Book Review – Getting Real

by mike on June 30, 2006

Getting Real

I just finished a book called “Getting Real – The smarter, faster, easier way to build a successful web application” by the folks over at 37 signals. The book is mostly a collection of best practices that the team has built up over the years delivering products such as Ta-da List, Backpack and others. I highly recommend this book to anyone building a web application – especially those using RoR. There are some great takeaways for entrepreneurs and software developers out there. Here are the ones that I found most insightful.

  • Stay small and agile.
  • Iterate on your product and keep your cost of change low
  • If you can, fund yourself. Don’t take outside money. Be creative.
  • Keep your code simple as possible. Remember, you are going to change it many times. So, the simpler the code the easier it will be to change.
  • Build the product with core features only. Anything that is not essential – remove.
  • Meetings are toxic. Yes, it’s true! I used to work at a Fortune 500 financial services company and had meeting after meeting all day long. In fact, any work I did was before 9am and after 5pm. It was ridiculous.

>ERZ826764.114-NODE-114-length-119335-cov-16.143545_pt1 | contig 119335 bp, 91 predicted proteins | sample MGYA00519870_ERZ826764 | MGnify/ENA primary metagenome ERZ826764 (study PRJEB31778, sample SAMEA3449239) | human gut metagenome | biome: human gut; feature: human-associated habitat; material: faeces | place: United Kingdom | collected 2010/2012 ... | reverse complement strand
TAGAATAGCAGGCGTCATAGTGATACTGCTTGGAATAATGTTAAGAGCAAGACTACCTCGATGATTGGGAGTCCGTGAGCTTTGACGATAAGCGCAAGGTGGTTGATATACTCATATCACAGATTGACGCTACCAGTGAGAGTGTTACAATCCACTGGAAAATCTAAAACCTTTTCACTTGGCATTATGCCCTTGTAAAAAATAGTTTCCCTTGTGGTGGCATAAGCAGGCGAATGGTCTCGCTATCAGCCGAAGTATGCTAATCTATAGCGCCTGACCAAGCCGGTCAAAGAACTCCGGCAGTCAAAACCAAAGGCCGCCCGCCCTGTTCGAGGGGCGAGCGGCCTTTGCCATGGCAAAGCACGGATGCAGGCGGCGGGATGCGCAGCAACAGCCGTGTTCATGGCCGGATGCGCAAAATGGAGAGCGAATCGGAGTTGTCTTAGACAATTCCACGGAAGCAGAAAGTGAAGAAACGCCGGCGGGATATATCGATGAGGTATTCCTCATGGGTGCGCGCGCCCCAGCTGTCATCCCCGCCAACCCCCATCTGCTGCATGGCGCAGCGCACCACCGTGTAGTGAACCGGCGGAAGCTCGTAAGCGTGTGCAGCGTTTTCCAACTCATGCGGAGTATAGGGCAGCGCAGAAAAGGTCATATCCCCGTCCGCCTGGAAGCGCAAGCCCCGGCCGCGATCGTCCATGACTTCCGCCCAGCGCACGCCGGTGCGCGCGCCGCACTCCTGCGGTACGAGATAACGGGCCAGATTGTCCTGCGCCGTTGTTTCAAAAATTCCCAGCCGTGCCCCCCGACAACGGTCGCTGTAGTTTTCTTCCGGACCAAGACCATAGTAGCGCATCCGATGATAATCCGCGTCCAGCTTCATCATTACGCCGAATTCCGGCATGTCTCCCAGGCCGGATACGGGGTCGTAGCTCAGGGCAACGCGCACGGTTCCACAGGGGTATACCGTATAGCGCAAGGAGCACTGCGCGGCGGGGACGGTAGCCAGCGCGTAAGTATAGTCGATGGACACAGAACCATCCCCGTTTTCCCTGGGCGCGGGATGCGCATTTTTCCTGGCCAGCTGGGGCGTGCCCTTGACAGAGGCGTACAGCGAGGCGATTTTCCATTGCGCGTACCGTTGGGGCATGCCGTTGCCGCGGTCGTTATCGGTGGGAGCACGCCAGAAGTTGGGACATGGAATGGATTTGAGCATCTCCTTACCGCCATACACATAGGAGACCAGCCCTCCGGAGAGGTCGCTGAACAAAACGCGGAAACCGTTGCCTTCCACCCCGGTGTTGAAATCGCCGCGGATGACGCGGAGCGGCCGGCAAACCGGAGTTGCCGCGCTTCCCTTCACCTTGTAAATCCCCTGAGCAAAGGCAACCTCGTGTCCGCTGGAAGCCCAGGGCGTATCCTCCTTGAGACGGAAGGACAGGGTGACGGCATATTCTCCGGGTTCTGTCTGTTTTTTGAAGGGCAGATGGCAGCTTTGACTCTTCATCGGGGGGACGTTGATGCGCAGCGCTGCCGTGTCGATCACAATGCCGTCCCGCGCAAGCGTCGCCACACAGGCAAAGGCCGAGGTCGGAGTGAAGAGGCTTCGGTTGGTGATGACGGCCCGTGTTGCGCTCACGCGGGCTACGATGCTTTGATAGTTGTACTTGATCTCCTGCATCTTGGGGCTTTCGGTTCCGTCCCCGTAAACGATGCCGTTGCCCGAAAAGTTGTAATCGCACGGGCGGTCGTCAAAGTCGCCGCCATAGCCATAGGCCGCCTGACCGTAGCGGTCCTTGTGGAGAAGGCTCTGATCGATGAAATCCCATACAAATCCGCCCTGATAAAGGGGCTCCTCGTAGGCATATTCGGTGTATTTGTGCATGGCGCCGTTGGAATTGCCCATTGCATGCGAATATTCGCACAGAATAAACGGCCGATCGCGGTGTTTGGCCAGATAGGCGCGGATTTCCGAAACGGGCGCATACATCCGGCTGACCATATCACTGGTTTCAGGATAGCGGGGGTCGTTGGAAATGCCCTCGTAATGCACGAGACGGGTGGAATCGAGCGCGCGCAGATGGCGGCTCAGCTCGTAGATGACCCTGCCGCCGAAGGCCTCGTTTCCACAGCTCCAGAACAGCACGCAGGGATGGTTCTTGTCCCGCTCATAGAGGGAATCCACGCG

• Build the UI first. Sketch it out on paper then do the HTML. Don’t write any code. This is a tough principle to follow, but don’t waste time writing code. Build the pages and let people see them. Get feedback and repeat until you have a clear picture of where you are going.
  • Beware of the bloat monster!
  • Forget functional specs and other useless documentation. Yeahhhhh!
  • Promote your product pre-launch. Use blogs and become active in the online community early.
  • Make developers do customer support. This is a good rule to follow b/c it lets developers get feedback from the people using their software, but is tough given there are only 24 hours in the day. If you have a few developers allocate the calls between them.
  • Execution is everything. You can read all of the books in the world and know everything there is to know about starting a company, but in the end you still need to execute.
  • By and far, people are the most important ingredient in building a successful product and company. I’ve been saying this for quite sometime.
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